Rural communities where collective action enhances more sustainable use of common pool resources are often associated with ‘success on the commons’ (following Ostrom 1990; McKean 1992). Research of such communities in fact provides important insights on the roles played by folk values, cultural norms (Ostrom 1994), administrative arrangements (Hackett 1992; Edwards and Steins 1998) and institutional devices (Berkes 1992; Ostrom et al. 1994) in safeguarding CPR. Suggestions of social, cultural and institutional characteristics that contribute have included, inter alia, a conservative disposition towards the commonly held resource (Beckerman and Valentine 1996); a coherent and self-aware community (Singleton and Taylor 1992); a sensible governance structure (Ostrom 1990, 2003; Kanbur 1991; Hilton 1992; Agrawal 2003) with easily comprehensible rules (Agrawal 2003; Acheson and Brewer 2003), acceptable avenues for action aimed to curb deviant activity (Ensminger and Knight 1997; Ostrom et al. 2002) and a sensible balance between the interests of affluent and poorer community members (McKean 1992; Ostrom 1999). Students that looked at CPR in urban situations (Webster 2002, 2003, 2007; Lee and Webster 2006; Andersson et al. 2007; Foster 2008; Barthel et al. 2010; Colding 2011) have indicated similar trajectories.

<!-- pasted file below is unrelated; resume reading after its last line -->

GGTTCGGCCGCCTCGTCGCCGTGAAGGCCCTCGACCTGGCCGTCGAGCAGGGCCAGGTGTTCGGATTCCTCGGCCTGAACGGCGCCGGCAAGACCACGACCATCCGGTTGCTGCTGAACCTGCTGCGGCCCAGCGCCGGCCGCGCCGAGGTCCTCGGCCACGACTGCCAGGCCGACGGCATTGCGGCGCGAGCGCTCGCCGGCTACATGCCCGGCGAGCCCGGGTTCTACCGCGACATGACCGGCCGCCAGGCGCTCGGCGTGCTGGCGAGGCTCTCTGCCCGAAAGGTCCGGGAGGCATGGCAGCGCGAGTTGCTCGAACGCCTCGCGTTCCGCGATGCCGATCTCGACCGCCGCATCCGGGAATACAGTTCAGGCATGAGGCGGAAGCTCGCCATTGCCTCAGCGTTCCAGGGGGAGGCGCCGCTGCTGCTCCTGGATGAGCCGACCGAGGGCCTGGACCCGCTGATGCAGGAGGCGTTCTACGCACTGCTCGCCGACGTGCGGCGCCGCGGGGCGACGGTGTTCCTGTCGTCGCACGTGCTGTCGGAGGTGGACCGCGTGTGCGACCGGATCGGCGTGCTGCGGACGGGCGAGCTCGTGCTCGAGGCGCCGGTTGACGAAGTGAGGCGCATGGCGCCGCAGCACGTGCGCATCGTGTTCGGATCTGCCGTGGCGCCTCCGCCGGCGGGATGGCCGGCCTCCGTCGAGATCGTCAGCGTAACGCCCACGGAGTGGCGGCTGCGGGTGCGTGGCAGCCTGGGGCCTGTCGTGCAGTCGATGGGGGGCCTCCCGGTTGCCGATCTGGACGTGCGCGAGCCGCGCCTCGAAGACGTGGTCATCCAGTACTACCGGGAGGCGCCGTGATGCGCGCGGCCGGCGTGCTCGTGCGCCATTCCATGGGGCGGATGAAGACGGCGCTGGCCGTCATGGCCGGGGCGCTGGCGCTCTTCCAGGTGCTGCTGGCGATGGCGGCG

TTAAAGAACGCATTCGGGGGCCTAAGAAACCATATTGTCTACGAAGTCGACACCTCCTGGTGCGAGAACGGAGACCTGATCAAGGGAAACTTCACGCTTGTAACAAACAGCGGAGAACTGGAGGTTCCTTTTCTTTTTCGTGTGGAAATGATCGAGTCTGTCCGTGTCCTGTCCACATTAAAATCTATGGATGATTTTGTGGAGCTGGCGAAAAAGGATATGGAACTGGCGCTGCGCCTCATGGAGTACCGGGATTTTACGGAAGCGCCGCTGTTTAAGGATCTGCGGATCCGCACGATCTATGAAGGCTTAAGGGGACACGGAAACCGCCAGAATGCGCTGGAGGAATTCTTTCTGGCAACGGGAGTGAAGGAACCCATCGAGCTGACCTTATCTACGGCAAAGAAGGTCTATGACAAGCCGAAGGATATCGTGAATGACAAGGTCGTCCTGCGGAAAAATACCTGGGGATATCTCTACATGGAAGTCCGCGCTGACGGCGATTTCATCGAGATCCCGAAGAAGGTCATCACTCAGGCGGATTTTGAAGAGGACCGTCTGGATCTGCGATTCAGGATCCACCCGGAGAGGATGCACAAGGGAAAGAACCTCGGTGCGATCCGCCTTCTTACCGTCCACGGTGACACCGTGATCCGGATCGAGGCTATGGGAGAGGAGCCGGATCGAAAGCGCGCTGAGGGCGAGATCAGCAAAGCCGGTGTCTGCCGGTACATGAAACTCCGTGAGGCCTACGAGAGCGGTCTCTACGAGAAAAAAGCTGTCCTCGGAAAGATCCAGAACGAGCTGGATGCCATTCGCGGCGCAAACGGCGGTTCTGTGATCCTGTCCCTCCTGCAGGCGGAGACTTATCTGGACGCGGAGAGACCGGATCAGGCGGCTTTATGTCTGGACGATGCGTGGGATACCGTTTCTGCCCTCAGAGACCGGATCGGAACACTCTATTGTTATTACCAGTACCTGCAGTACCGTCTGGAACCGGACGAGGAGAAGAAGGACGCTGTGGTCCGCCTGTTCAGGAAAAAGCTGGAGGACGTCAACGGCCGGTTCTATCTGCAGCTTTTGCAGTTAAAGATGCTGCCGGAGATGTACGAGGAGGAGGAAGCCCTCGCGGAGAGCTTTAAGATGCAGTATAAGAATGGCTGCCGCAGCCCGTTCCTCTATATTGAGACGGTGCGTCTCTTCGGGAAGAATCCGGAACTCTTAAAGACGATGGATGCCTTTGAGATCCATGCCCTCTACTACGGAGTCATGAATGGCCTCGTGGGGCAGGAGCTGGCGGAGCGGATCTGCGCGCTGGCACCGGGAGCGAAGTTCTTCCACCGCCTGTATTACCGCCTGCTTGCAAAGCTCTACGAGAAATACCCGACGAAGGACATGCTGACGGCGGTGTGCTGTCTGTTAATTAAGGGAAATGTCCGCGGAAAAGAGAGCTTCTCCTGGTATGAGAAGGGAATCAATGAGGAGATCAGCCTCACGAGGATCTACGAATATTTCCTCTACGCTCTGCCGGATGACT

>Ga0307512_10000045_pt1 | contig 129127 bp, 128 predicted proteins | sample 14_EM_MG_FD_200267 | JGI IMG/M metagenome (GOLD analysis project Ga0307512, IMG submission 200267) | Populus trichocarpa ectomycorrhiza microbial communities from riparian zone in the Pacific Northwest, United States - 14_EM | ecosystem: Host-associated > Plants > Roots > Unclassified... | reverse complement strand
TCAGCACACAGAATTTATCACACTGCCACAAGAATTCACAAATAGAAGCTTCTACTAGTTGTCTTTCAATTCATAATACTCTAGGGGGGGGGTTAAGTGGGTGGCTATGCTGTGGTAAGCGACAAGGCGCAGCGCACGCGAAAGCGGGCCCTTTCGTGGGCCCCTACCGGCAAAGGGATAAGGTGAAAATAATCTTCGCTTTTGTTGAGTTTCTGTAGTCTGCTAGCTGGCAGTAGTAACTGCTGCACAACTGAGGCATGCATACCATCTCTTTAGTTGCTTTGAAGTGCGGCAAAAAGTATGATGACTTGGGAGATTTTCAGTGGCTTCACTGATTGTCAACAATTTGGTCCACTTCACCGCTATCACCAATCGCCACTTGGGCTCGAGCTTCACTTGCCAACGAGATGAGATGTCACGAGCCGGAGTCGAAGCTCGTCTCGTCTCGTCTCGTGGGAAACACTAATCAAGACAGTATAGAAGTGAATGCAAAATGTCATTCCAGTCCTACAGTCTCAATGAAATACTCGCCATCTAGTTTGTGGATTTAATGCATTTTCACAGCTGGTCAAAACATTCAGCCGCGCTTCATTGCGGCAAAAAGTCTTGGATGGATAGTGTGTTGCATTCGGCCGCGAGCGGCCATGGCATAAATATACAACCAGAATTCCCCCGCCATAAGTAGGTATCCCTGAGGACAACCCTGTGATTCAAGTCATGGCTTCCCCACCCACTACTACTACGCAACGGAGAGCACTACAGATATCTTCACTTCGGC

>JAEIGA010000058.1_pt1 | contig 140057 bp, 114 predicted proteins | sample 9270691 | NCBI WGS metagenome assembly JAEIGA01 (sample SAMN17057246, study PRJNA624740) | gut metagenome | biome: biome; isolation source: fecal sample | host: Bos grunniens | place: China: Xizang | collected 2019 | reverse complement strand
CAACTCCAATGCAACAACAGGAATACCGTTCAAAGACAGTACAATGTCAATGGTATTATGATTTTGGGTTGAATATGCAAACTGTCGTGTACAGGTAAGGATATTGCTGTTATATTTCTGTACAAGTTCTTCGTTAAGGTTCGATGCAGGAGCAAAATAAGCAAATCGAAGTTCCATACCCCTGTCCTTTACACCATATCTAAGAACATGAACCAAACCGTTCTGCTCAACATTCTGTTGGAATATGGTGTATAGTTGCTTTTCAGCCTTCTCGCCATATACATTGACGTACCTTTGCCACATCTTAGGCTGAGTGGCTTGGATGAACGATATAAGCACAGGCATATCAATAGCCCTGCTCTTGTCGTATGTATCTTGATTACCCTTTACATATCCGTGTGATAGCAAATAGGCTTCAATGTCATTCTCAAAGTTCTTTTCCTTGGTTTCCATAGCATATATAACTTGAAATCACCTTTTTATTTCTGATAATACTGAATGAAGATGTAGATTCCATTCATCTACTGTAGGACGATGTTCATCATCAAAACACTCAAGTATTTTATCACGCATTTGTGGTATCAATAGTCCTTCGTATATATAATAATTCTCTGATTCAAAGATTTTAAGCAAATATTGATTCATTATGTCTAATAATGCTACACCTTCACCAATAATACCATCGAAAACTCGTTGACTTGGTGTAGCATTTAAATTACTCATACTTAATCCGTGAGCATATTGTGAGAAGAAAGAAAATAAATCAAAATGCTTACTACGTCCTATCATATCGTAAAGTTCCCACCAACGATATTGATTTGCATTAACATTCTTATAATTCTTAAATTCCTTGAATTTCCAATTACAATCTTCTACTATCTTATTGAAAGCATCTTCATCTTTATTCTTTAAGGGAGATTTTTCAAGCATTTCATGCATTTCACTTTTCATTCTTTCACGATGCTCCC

Residual Residential Space (RRS) is a variety of CPR that is endemic to most urban landscapes globally. A necessary component in every type of vertically stacked residential structure where units are assigned to individual owners (rather than to one landlord), it is a hybrid category, located somewhere on the continuum between the fully private and the wholly public. Regulating rights and duties in it requires the creation of a separate legal category, which legal systems in many countries have been doing since the 1920s.